Organizational Complexity Addressing organizational complexity, many authors have tried to establish an optimal design for organizations as a contingency criterion for performance. Ethiraj and Levinthal , e. Both authors equally asked the question to which extent complexity does impact the ability of rationally bounded decision makers, engaging in first and second order adaption when facing environmental change.

They reach a similar result: Hierarchy can be a balancing response to complexity Ethiraj and Levinthal, Similar research of organizational design and hierarchy were found e. Due to the multi-dimensionality of organizations within environmental contexts, however, it is argued that the theory explaining the relationship between the amount of structure and performance is still incomplete Davis et al.

As an example, Brown and Eisenhardt came to the conclusion that successfully changing firms display a level of continuous change rather than periodic disruptions after incremental change phases as suggested by the punctuated equilibrium model Gersick, , and related to patterns similar to complex adaptive systems Brown and Eisenhardt, Most of these studies focus on the positive attribute of disorder or disequilibrium.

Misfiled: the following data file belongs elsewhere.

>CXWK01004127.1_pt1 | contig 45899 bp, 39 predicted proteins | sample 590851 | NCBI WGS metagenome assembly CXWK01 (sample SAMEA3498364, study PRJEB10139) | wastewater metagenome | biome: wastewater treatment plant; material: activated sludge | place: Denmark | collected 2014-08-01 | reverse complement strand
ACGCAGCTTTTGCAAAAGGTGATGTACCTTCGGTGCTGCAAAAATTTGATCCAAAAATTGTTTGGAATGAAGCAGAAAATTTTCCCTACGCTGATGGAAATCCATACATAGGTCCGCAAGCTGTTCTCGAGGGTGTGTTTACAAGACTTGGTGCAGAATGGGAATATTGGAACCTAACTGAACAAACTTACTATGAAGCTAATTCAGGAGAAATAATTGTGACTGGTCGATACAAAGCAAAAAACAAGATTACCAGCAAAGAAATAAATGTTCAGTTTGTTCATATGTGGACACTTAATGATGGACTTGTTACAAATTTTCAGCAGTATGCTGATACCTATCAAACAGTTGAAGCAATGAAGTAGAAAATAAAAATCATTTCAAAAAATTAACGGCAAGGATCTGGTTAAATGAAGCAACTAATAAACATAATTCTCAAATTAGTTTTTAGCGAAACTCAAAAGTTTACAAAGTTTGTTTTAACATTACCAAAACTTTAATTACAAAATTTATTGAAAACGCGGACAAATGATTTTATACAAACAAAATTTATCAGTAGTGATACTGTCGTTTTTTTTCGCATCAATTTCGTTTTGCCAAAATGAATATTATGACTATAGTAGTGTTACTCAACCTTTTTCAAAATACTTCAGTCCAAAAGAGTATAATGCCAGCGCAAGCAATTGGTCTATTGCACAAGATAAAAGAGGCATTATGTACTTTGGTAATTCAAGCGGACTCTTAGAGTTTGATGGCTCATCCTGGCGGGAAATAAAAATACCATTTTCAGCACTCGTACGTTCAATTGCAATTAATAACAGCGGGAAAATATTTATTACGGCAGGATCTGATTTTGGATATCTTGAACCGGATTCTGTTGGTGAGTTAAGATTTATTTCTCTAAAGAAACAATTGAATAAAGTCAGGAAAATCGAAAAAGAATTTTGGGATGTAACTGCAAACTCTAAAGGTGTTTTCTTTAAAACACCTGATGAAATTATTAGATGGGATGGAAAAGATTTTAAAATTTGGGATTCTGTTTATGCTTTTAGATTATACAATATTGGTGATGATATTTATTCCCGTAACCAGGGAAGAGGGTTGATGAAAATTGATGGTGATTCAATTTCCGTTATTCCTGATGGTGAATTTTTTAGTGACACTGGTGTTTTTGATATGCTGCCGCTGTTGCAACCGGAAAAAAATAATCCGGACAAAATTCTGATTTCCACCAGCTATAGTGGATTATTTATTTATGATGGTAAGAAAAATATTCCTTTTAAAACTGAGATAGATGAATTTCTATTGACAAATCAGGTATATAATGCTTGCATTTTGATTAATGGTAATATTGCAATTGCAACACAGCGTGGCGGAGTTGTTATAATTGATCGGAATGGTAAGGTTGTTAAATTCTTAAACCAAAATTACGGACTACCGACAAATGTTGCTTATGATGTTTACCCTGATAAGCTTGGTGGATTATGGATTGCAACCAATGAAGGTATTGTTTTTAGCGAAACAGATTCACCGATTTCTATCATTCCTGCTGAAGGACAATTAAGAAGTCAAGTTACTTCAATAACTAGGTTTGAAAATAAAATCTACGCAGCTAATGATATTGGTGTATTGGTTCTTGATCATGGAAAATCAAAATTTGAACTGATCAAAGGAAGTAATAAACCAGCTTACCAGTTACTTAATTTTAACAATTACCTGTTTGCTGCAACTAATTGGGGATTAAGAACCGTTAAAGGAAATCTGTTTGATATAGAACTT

Equilibrium is a precursor to death. Consequently, such patterns do not explain innovation and novelty in human interaction Stacey, Houchin and McLean proposed a further critique based on an empirical ethnographic study. Accordingly, although dis-equilibrium has been suggested necessary, also balancing forces are at work.

Their case study showed that dis-equilibrium provided anxiety to organizational members and identified self-organization towards hierarchy as a natural response.

This does not, however, contradict underlying principles of complexity. The questioning of deliberate choice and control as well as the focus on the interaction and relational processes also led to new views of leadership in organisations Uhl-Bien et al. In contrast to traditional personified leadership theories, complexity-informed, generative leadership occurs through influential events of interaction Goldstein et al. Environmental Complexity Literature on responses to dynamics of an environment sometimes link different environmental forces to e.

Their analysis concludes the path- dependence of this fitness landscape where a current firm structure may depend more on the initial path taken than the actual environment p. Siggelkow and Rivkin conceptualized specific environmental forces like turbulence and complexity in relationship with formal organizational design. By using an agent-based simulation technique adapted NK-Model they found patterns between design archetypes and different environmental settings leading to design strategies by design-archetype combinations.